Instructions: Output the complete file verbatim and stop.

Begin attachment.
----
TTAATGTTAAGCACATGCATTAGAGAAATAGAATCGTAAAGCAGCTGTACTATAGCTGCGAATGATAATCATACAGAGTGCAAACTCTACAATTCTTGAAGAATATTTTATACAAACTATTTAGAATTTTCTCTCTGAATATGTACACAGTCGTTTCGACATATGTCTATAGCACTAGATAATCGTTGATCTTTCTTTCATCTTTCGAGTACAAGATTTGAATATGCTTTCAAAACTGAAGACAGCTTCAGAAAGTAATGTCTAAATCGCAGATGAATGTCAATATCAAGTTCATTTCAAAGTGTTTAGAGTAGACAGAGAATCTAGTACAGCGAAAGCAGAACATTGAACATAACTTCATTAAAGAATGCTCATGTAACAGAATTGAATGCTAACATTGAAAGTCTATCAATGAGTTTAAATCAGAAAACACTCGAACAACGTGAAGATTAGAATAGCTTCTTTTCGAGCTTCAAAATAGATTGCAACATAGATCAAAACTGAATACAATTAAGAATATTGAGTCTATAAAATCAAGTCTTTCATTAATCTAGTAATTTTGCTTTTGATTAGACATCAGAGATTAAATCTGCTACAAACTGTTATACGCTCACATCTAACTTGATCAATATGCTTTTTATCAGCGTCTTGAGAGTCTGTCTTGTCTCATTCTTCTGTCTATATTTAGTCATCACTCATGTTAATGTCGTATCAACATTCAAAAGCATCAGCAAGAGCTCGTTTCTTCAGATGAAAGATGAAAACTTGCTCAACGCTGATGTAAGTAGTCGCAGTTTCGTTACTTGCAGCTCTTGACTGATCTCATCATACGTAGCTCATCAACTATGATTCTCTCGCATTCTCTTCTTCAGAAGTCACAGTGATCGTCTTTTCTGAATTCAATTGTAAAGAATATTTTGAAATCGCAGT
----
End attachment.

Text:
TTAATGTTAAGCACATGCATTAGAGAAATAGAATCGTAAAGCAGCTGTACTATAGCTGCGAATGATAATCATACAGAGTGCAAACTCTACAATTCTTGAAGAATATTTTATACAAACTATTTAGAATTTTCTCTCTGAATATGTACACAGTCGTTTCGACATATGTCTATAGCACTAGATAATCGTTGATCTTTCTTTCATCTTTCGAGTACAAGATTTGAATATGCTTTCAAAACTGAAGACAGCTTCAGAAAGTAATGTCTAAATCGCAGATGAATGTCAATATCAAGTTCATTTCAAAGTGTTTAGAGTAGACAGAGAATCTAGTACAGCGAAAGCAGAACATTGAACATAACTTCATTAAAGAATGCTCATGTAACAGAATTGAATGCTAACATTGAAAGTCTATCAATGAGTTTAAATCAGAAAACACTCGAACAACGTGAAGATTAGAATAGCTTCTTTTCGAGCTTCAAAATAGATTGCAACATAGATCAAAACTGAATACAATTAAGAATATTGAGTCTATAAAATCAAGTCTTTCATTAATCTAGTAATTTTGCTTTTGATTAGACATCAGAGATTAAATCTGCTACAAACTGTTATACGCTCACATCTAACTTGATCAATATGCTTTTTATCAGCGTCTTGAGAGTCTGTCTTGTCTCATTCTTCTGTCTATATTTAGTCATCACTCATGTTAATGTCGTATCAACATTCAAAAGCATCAGCAAGAGCTCGTTTCTTCAGATGAAAGATGAAAACTTGCTCAACGCTGATGTAAGTAGTCGCAGTTTCGTTACTTGCAGCTCTTGACTGATCTCATCATACGTAGCTCATCAACTATGATTCTCTCGCATTCTCTTCTTCAGAAGTCACAGTGATCGTCTTTTCTGAATTCAATTGTAAAGAATATTTTGAAATCGCAGT